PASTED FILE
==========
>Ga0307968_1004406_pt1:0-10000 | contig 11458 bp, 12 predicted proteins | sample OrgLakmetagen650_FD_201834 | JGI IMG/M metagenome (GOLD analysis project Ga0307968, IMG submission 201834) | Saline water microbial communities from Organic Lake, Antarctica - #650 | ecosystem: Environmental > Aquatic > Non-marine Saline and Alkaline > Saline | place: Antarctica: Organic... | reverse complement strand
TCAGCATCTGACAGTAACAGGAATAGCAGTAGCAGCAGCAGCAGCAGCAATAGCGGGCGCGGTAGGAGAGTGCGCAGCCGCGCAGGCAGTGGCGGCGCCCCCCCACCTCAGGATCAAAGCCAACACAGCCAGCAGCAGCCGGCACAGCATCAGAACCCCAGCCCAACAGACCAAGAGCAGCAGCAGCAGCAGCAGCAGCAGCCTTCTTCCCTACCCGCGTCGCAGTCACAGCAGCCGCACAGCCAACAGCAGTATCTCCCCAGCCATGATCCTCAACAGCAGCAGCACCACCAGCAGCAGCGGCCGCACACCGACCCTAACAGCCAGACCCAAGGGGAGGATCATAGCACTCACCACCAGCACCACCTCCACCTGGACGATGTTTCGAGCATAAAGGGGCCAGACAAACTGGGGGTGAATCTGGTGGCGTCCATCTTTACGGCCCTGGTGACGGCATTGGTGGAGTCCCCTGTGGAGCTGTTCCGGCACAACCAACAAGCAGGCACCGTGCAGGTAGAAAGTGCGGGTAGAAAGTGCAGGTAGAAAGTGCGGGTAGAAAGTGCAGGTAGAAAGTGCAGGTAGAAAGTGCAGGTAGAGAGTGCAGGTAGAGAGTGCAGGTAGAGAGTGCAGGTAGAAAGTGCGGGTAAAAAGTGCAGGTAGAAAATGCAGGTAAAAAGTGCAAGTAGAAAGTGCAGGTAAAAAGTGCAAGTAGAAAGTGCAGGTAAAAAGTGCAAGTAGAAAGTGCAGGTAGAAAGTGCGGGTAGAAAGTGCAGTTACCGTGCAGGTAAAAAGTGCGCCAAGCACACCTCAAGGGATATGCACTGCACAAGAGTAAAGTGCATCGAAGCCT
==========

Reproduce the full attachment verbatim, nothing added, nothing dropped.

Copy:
>Ga0307968_1004406_pt1:0-10000 | contig 11458 bp, 12 predicted proteins | sample OrgLakmetagen650_FD_201834 | JGI IMG/M metagenome (GOLD analysis project Ga0307968, IMG submission 201834) | Saline water microbial communities from Organic Lake, Antarctica - #650 | ecosystem: Environmental > Aquatic > Non-marine Saline and Alkaline > Saline | place: Antarctica: Organic... | reverse complement strand
TCAGCATCTGACAGTAACAGGAATAGCAGTAGCAGCAGCAGCAGCAGCAATAGCGGGCGCGGTAGGAGAGTGCGCAGCCGCGCAGGCAGTGGCGGCGCCCCCCCACCTCAGGATCAAAGCCAACACAGCCAGCAGCAGCCGGCACAGCATCAGAACCCCAGCCCAACAGACCAAGAGCAGCAGCAGCAGCAGCAGCAGCAGCCTTCTTCCCTACCCGCGTCGCAGTCACAGCAGCCGCACAGCCAACAGCAGTATCTCCCCAGCCATGATCCTCAACAGCAGCAGCACCACCAGCAGCAGCGGCCGCACACCGACCCTAACAGCCAGACCCAAGGGGAGGATCATAGCACTCACCACCAGCACCACCTCCACCTGGACGATGTTTCGAGCATAAAGGGGCCAGACAAACTGGGGGTGAATCTGGTGGCGTCCATCTTTACGGCCCTGGTGACGGCATTGGTGGAGTCCCCTGTGGAGCTGTTCCGGCACAACCAACAAGCAGGCACCGTGCAGGTAGAAAGTGCGGGTAGAAAGTGCAGGTAGAAAGTGCGGGTAGAAAGTGCAGGTAGAAAGTGCAGGTAGAAAGTGCAGGTAGAGAGTGCAGGTAGAGAGTGCAGGTAGAGAGTGCAGGTAGAAAGTGCGGGTAAAAAGTGCAGGTAGAAAATGCAGGTAAAAAGTGCAAGTAGAAAGTGCAGGTAAAAAGTGCAAGTAGAAAGTGCAGGTAAAAAGTGCAAGTAGAAAGTGCAGGTAGAAAGTGCGGGTAGAAAGTGCAGTTACCGTGCAGGTAAAAAGTGCGCCAAGCACACCTCAAGGGATATGCACTGCACAAGAGTAAAGTGCATCGAAGCCT